Isn’t the Koh-i-Noor diamond better off with the British?
Just imagine, hypothetically speaking, that the British in their infinite wisdom and benevolence decided to return the Koh-i-Noor back to Pakistan, would we be able to maintain its splendour? Or keep it protected from theft? Or even protected from the corrupt hands of the numerous politicians who would be eyeing this as a ripe opportunity to rob Pakistan even further?
In the hands of the British, at least we know the Koh-i-Noor is preserved and protected from any ill-intentioned parties. If Pakistan is not benefiting from the magnificence of the Koh-i-Noor then neither are the British. They have, after all, put it on a very secure display at the Tower of London as a stinging reminder that its resplendent glory will remain out of reach for anyone who vies for it.
The history of the Koh-i-Noor has been ravaged with conquests, wars and plunder. It is said to have originated from a mine located in India and stayed with the Kakatiya dynasty for centuries until it was taken into possession by Babur, who later established the Mughal Empire in India. As it passed through the Mughal leaders, its gargantuan size was reduced from a whopping 700 carats to 186.
In the 1700s, there was a further invasion by Nader Shah, also known as the Shah of Persia, who is also said to be responsible for the name Koh-i-Noor or mountain of light. After his empire collapsed, his General, Ahmad Shah Durrani, took the diamond and later his descendant wore it as a bracelet. When his kingdom was overtaken by Mahmud Shah, Durrani’s descendant was able to flee with the diamond to Lahore. Once in Lahore and expecting a return for his hospitality, Maharaja Ranjit Singh took possession of the diamond in the 1800s.
After the British conquest of Lahore in 1849, following a prolonged siege with the Maharaja’s troops, the diamond was handed over to the invading army through the legal instrument of the Treaty of Lahore. This document ceded all of the Maharaja’s assets (including the Koh-i-Noor) to the East India Company and to add insult to injury, the Maharaja’s 13-year-old son was ‘requested’ to present the diamond to Queen Victoria as a clear indication that they had removed all ownership rights over it.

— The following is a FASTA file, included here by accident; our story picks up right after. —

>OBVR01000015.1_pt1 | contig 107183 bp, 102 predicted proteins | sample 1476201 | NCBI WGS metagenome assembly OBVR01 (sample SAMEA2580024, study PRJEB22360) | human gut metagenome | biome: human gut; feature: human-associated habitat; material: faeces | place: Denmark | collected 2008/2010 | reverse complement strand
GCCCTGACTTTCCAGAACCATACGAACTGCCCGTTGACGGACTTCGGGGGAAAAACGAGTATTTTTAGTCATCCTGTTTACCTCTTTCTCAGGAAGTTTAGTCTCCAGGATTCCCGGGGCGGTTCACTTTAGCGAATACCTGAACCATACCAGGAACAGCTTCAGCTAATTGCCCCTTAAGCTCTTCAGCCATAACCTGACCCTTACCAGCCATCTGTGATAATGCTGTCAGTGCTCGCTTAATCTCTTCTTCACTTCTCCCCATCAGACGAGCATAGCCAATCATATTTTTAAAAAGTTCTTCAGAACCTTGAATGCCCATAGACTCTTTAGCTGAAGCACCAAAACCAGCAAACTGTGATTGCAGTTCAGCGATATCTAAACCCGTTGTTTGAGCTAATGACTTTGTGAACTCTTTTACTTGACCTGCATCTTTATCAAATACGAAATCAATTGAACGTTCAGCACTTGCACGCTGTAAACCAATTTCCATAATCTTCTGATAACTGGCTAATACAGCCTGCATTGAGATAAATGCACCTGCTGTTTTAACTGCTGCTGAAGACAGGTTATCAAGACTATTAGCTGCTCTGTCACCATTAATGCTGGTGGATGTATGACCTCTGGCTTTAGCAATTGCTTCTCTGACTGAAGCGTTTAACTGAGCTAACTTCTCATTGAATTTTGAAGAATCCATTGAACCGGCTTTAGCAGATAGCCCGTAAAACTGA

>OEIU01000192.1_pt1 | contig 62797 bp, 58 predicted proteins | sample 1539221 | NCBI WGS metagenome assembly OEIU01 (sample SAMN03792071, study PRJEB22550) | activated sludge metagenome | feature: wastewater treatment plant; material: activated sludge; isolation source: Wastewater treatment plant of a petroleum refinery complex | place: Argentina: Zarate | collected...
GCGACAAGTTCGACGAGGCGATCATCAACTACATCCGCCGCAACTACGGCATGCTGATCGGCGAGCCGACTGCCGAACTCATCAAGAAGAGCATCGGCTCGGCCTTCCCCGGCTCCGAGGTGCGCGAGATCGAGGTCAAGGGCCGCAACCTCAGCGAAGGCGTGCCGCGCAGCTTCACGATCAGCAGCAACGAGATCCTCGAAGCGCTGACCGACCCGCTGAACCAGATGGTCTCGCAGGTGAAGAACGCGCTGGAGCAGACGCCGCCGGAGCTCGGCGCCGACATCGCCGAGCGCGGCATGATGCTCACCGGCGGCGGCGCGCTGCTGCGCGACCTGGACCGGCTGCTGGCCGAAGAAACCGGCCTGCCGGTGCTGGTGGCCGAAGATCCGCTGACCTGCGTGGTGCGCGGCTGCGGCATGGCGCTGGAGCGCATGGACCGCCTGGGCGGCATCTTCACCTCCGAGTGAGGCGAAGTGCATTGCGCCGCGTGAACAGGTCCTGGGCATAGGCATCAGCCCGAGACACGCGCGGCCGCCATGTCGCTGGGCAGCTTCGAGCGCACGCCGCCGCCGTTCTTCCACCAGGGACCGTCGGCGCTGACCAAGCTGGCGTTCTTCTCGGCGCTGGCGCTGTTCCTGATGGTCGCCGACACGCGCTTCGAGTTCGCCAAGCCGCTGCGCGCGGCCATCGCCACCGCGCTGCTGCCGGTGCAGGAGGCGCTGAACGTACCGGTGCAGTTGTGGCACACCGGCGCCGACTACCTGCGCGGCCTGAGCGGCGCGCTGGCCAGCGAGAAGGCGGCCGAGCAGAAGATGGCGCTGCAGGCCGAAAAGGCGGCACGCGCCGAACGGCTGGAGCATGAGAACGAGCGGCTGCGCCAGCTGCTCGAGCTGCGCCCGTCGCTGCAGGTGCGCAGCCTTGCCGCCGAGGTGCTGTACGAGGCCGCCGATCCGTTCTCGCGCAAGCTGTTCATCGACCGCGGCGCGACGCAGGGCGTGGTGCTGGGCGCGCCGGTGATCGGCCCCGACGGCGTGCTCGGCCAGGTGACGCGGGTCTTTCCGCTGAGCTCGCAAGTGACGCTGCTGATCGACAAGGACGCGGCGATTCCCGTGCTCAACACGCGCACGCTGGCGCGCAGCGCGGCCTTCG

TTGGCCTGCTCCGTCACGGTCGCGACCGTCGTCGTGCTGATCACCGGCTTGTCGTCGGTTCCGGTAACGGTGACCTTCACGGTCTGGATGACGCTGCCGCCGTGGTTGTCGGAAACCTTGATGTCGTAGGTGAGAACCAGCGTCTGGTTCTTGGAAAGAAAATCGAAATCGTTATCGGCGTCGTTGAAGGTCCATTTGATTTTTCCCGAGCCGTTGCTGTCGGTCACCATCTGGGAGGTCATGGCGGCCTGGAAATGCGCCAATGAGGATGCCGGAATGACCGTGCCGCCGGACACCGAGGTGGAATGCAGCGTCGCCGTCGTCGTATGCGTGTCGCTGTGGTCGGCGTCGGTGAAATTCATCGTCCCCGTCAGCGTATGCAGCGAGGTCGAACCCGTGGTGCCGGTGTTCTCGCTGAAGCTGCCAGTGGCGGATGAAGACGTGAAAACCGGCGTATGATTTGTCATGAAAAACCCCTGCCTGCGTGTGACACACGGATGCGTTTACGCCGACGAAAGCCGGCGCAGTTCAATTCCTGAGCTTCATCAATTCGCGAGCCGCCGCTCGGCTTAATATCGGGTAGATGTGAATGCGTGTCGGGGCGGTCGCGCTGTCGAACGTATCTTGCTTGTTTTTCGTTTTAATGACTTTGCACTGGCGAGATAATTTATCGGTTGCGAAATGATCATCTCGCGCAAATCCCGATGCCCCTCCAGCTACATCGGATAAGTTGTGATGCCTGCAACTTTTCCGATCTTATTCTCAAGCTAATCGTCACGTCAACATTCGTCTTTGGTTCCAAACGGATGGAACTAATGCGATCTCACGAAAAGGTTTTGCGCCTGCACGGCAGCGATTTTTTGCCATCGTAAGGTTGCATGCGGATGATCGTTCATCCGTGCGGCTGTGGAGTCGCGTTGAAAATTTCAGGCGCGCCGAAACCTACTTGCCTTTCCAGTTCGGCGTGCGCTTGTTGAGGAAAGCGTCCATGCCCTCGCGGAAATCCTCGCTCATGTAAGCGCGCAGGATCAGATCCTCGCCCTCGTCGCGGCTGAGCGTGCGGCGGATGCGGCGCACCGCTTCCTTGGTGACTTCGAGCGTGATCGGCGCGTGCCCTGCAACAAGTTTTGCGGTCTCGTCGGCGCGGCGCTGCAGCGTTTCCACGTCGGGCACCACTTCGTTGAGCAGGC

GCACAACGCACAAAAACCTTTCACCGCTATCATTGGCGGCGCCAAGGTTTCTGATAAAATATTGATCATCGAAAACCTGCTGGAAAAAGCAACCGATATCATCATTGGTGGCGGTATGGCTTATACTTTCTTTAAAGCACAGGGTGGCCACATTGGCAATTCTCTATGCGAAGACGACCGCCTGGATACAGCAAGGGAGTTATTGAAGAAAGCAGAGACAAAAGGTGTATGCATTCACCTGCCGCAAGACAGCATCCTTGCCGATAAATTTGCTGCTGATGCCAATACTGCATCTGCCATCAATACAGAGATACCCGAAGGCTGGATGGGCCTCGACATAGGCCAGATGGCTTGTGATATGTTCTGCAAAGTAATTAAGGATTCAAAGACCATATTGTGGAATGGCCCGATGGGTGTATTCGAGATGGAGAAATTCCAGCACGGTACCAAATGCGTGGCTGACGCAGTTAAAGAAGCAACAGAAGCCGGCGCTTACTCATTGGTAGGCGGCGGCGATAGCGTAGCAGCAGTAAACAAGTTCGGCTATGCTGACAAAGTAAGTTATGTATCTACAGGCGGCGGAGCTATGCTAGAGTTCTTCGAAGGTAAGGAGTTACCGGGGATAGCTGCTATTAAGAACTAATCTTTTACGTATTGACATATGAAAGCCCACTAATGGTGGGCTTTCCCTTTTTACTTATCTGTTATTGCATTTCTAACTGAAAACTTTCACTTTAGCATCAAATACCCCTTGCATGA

Once it was in England, the diamond was further cut from 186 carats down to 106 in a special project commissioned by Prince Albert and it was polished to make it shine brilliantly. Afterwards, it was duly lodged into the Queen Mother’s crown where it has remained as a stark reminder of Britain’s shady colonial past.
This is definitely a very simplified version of the history behind the Koh-i-Noor but the truth is that it has always been treated as the spoils of war, ready to be taken by any invading army. Now it will take an army of great force to dislodge it from the clutches of the British, which in itself is a delusion of profound grandeur.
The Koh-i-Noor has been a thorny contention for the British as the governments of India, Pakistan, Afghanistan and even Iran quarrel over its origins and ownership. A few days ago, news emerged that a lawyer in Pakistan filed a case in Lahore High Court requesting the official return back to Pakistan of the Koh-i-Noor and even providing historical evidence of its origins. The Indian government has also pressed the British on asking for its return but David Cameron, the British Prime Minister, has made it very clear that no such return will ever be made possible. Instead of focusing on a glittering diamond that is under heavy lockdown, we should focus on making the best of what is already in our possession; our country Pakistan.